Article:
Termination of Parental Rights and Adoption
Q. I am trying to find out if I have to involve the biological father in the last-name change and joint custody or some type of legal rights to my fiancé of my 5 year old daughter. The biological father is not on the birth certificate but did sign an acknowledgment 5 years ago at the local des building. His background and criminal history prevents him from having custody of any child. He is currently incarcerated in NY State for assault.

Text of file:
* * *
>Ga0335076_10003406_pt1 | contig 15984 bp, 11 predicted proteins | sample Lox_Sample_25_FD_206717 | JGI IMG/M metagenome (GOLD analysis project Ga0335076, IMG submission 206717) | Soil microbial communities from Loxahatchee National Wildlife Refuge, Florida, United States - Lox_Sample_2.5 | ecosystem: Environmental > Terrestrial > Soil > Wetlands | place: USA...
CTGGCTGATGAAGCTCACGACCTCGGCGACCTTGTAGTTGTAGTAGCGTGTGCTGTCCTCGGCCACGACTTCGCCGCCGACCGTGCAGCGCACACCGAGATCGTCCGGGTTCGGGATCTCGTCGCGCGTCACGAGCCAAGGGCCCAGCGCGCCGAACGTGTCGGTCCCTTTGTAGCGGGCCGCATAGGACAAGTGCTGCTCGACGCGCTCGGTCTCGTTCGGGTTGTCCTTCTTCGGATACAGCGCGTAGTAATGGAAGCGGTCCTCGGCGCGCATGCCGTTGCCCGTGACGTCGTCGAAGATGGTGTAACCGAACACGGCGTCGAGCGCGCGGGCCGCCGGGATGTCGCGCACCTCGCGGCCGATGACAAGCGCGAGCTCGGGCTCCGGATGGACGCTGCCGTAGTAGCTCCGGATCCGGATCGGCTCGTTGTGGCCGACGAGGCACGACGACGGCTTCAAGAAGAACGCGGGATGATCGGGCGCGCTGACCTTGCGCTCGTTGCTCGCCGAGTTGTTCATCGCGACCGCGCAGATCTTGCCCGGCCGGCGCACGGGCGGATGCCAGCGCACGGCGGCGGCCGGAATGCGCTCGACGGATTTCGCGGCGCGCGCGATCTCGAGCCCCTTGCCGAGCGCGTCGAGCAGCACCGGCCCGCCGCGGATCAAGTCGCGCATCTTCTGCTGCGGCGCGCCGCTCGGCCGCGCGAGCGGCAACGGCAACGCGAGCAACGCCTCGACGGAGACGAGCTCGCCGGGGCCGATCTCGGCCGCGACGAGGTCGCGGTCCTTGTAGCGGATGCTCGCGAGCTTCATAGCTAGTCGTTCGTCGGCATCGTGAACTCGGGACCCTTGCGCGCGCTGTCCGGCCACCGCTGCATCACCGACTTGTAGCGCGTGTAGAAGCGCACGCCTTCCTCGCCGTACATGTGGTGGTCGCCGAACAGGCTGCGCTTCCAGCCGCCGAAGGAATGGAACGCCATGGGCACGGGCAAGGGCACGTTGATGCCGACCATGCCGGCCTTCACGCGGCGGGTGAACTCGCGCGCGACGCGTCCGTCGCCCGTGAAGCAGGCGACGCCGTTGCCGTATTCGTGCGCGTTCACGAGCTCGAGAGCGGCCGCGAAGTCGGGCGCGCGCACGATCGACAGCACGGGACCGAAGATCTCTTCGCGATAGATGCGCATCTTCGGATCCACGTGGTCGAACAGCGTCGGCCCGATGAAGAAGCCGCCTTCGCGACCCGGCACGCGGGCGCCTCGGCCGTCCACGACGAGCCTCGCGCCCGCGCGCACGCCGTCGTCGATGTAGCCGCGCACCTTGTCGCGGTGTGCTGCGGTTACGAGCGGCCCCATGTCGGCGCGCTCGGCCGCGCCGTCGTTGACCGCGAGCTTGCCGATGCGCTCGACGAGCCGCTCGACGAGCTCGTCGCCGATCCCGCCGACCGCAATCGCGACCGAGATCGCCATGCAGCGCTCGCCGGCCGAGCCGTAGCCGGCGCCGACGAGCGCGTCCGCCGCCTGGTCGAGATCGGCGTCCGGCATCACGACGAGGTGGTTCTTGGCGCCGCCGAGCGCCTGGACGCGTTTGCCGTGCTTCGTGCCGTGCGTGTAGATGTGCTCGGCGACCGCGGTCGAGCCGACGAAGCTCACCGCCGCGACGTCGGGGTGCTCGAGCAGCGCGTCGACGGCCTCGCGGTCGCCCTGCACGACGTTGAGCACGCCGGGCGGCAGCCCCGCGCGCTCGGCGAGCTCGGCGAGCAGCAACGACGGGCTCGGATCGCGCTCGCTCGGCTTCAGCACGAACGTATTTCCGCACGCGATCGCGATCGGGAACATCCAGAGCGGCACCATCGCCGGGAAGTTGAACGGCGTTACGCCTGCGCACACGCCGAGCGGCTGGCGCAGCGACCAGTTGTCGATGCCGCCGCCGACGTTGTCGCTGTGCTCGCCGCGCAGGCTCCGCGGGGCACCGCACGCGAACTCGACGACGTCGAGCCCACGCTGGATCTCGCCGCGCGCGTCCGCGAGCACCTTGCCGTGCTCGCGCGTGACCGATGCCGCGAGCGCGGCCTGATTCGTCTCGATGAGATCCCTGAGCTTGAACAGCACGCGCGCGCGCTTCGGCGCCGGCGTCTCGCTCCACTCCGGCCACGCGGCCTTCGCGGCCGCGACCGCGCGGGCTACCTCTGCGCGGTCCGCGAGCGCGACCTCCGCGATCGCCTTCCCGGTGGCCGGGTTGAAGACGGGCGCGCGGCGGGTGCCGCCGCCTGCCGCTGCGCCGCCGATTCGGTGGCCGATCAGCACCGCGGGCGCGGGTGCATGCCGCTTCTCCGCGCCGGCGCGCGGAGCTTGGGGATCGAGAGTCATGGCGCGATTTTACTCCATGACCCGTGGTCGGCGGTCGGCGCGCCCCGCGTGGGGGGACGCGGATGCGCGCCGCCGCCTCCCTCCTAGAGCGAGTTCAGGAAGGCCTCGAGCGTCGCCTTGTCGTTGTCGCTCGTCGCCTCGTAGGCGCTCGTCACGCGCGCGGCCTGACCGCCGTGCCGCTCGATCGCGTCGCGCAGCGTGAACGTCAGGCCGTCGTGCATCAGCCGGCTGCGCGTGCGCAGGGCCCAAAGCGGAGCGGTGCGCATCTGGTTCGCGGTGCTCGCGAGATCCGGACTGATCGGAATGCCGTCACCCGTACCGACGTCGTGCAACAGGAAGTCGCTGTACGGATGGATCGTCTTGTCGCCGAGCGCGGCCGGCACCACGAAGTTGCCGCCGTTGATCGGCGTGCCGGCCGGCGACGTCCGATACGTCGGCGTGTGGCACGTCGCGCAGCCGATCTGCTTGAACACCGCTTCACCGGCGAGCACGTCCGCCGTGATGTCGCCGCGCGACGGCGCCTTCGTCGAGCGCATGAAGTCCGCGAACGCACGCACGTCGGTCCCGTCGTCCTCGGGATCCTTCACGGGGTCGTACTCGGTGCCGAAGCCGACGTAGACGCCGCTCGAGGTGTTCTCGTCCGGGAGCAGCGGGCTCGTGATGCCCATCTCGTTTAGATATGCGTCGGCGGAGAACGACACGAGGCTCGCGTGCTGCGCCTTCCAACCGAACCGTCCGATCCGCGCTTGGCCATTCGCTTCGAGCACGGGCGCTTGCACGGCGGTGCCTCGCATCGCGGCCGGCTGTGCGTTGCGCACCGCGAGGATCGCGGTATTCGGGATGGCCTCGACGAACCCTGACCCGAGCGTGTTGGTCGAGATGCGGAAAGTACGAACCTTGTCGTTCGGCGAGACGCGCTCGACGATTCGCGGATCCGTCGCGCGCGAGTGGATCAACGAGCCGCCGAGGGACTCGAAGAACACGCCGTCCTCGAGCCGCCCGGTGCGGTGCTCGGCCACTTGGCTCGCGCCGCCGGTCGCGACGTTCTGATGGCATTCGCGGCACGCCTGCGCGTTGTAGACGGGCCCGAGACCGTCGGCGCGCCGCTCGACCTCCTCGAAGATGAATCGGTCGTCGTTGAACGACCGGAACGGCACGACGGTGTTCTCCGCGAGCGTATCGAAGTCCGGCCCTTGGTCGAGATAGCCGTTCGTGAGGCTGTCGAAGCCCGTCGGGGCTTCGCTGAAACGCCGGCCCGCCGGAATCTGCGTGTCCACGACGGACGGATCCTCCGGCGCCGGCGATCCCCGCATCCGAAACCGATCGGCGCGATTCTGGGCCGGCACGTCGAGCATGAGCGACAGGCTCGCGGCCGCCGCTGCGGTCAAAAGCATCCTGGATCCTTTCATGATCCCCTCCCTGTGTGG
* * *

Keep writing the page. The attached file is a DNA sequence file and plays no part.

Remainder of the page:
A. Great question. If the biological father signed an acknowledgement of paternity and six (6) months have elapsed, he is the legal biological father for the child regardless of whether or not he actually is the biological father. That means that for child support purposes it does not matter if he takes a paternity test and is not the child’s actual father. The only thing that matters is that he is the child’s legal father. Based upon what you have stated you would like your fiancé to be a part of the child’s life which is very commendable. In order for this to happen you would need to sever/terminate the biological father’s rights. As long as those rights are intact, your fiancé cannot have a legal right to the child. Based on the information provided you would likely be successful in that termination action. Terminations are difficult but the Court can sever a parent’s rights if certain circumstances exist and the Court determines that it is in the child’s best interest for his/her biological parent’s rights to be terminated. Arizona Revised Statute 8-533 discusses who can file and under what grounds: